'CODA' Is a Must-See Movie That Will Melt Your Heart
Apple paid a record-breaking $25 million at this year's Sundance Film Festival for the sob-inducing family dramedy.
I don't want to actually describe the moment when I first saw CODA, now streaming on Apple TV+, at the 2021 Sundance Film Festival that made me start to heave cathartic sobs because that would be a spoiler, but it's a doozy. In that one instance, writer-director Sian Heder uses a cinematic technique to take the audience inside the world of her characters during a climatic school concert. From there through the end of her film, I couldn't stop sobbing.
Since then, it has earned rave reviews and some critical backlash. The title CODA stands for Child of Deaf Adults, a label that belongs to protagonist Ruby Rossi, played by Emilia Jones. Ruby is the only hearing member of her coastal Massachusetts-based family, and has acted for most of her life as their interpreter—at home, in public, and on the fishing boat staffed by her father Frank (Troy Kotsur) and brother Leo (Daniel Durant). The Rossis are an irreverent, loving bunch. Frank and Ruby's mother Jackie (Marlee Matlin) are still horny for one another after all these years, much to Ruby's embarrassment.
At school, Ruby has been an outcast, teased for how she spoke as a child or for smelling like fish when coming straight from working on the boat. But she loves to sing and signs up for choir where the music teacher Bernardo (Eugenio Derbez) finds she has a gorgeous voice and pushes her to audition for Berklee College of Music. This coincides with a business crisis for her family, to whom her newfound passion is foreign. Jackie is almost insulted that Ruby would choose to pursue something that her mother cannot experience, while worrying at the same time that Ruby could very well be an untalented musician and she would never know the difference.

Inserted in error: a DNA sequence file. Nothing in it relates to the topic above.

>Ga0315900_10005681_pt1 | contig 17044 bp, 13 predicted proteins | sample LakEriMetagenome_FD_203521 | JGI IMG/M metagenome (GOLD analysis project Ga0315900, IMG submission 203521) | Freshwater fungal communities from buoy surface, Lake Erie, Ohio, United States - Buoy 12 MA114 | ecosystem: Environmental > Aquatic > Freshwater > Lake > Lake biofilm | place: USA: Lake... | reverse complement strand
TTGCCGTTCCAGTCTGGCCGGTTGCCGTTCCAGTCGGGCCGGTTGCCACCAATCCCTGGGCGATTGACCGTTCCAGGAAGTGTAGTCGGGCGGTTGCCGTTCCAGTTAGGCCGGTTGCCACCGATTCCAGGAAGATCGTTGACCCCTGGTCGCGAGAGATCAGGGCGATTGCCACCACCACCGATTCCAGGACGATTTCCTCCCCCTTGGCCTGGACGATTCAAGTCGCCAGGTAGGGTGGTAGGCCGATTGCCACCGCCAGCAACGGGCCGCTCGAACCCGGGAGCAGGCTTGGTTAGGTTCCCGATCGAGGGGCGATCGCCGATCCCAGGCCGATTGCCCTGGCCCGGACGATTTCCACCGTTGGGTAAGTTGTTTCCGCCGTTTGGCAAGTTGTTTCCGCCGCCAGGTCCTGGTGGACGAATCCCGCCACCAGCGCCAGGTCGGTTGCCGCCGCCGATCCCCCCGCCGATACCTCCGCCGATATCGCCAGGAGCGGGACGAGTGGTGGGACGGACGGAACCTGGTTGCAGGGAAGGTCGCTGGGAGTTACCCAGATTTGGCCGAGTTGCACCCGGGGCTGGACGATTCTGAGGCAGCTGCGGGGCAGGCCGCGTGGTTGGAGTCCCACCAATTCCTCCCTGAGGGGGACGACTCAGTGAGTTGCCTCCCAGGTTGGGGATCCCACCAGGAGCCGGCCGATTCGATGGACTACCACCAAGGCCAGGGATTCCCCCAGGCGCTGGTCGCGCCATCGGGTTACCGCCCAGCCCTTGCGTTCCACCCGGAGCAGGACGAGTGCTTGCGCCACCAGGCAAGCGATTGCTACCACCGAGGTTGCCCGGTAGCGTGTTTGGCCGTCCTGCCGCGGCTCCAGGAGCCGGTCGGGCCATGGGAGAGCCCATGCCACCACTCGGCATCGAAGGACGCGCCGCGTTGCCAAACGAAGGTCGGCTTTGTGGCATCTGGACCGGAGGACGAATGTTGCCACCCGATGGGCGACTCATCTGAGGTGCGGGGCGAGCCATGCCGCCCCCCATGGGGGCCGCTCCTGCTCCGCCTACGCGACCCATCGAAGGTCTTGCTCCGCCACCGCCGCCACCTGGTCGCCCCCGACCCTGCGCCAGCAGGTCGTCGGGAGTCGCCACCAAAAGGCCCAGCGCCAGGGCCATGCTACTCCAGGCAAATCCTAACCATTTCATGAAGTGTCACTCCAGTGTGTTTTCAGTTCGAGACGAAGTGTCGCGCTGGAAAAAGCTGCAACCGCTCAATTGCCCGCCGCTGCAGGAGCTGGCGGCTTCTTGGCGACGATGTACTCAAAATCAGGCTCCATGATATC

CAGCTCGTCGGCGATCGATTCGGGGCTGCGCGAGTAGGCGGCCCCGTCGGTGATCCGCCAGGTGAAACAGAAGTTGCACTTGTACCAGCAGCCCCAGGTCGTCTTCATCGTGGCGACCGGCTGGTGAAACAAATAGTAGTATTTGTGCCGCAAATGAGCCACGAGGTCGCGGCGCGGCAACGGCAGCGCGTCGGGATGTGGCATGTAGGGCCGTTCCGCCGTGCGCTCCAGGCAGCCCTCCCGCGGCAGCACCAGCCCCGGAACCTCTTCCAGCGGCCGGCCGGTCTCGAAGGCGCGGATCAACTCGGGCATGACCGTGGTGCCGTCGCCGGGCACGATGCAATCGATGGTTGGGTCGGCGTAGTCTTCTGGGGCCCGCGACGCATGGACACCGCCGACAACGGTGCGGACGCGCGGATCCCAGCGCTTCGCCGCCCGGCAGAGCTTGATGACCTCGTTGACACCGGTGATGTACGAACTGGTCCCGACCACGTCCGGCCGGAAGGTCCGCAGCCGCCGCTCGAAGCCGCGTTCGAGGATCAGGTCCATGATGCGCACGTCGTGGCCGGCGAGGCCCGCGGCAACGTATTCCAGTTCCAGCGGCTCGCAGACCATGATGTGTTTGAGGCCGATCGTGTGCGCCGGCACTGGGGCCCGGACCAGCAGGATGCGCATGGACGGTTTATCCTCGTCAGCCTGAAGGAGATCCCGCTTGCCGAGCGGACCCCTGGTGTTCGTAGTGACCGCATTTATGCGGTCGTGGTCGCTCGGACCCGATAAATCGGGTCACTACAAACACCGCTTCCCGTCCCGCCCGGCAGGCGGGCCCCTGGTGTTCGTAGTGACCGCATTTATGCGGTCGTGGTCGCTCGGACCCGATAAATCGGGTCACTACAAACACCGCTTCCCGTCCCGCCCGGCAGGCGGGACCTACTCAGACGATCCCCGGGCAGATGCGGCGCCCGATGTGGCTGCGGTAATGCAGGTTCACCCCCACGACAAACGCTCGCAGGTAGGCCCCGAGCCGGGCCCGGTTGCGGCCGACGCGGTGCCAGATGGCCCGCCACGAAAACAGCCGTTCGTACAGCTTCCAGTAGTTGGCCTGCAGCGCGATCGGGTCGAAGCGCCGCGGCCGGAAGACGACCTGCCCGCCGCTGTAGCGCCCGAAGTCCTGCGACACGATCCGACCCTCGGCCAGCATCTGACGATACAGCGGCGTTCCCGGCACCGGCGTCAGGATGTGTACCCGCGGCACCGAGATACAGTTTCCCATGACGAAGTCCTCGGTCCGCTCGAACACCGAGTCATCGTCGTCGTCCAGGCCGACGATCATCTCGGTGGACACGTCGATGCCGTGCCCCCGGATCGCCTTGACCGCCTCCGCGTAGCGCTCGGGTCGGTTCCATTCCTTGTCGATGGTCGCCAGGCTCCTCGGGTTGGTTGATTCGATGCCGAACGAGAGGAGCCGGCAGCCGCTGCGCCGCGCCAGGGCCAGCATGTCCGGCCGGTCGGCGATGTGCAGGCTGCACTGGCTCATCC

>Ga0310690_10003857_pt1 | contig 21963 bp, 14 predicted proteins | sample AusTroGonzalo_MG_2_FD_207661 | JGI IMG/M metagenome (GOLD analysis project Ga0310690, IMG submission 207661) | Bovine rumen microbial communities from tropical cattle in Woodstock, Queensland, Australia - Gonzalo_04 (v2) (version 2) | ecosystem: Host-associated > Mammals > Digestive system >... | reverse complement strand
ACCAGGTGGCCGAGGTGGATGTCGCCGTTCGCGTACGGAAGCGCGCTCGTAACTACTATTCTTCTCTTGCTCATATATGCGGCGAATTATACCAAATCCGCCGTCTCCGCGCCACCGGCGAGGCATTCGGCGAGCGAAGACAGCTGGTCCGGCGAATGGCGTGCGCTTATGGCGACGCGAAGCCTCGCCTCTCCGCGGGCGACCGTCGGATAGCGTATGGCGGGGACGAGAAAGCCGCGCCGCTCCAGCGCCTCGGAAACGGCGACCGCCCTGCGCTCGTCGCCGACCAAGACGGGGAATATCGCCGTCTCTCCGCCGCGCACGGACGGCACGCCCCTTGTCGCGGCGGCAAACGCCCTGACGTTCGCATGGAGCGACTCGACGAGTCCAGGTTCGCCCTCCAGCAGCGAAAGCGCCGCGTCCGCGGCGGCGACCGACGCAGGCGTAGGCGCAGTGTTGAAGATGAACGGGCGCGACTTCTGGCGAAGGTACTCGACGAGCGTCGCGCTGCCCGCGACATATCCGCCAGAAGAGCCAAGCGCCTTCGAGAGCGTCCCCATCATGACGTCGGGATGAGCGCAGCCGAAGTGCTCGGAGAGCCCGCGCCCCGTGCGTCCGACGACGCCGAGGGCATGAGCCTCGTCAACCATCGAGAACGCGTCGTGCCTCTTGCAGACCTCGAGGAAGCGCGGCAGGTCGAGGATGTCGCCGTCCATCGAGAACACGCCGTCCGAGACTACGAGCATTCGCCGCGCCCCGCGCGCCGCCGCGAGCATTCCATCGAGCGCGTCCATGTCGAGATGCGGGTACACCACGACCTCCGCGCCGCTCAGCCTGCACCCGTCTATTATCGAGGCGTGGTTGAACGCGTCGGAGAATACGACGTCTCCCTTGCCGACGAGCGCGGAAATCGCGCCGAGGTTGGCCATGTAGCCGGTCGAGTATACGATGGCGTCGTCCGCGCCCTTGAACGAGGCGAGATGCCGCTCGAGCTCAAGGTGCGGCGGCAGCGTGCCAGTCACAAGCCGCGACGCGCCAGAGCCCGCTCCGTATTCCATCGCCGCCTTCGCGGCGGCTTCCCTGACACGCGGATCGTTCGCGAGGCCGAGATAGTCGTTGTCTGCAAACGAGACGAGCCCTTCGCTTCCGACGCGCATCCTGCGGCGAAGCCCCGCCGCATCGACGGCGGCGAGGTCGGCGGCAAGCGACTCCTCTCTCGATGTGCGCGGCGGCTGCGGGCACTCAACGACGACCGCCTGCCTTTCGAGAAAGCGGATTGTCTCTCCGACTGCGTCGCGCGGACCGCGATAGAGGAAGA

CODA, based on the 2014 French comedy-drama La Famille Bélier, is a heartwarming, quirky family dramedy, but that's not a knock on it. Heder's screenplay, while aiming for big bursts of emotion, takes care to tie its sweetest moments to honest character moments. There's a fear of the unknown in Jackie's criticism of Ruby's singing; it's not just that her daughter is skipping out on family responsibilities, though that does play a part.
Heder is aided by her phenomenal cast, including Jones (one of the stars of Netflix's Locke & Key) and Oscar-winner Matlin. Derbez, one of Mexico's biggest comedy stars, deftly avoids falling into the cliché of the tough-but-tender mentor, while the real revelation is Kotsur, who plays Frank as bawdy, hilarious, and proud. Few roles have been made available for deaf actors that allow this kind of range.
Though its unabashed sentimentality has brought out naysayers to deride the film as overly saccharine, for me, all the tears were earned. I'll admit: Despite having been watching movies nearly nonstop during the pandemic, it's been a while since one hit me like this, and I felt relieved to be depleting a box of tissues as I watched. CODA is a feel-good story, yes, but a lot of people are craving cathartic entertainment right now, which likely explains why Apple TV+ bought the film for a record $25 million. Still, it's hard not to see that $25 million price tag as something of a curse for a low-key film like CODA. Now a surprise hit has an insurmountable amount of expectations attached. Just sit back, watch, and let the waterworks begin.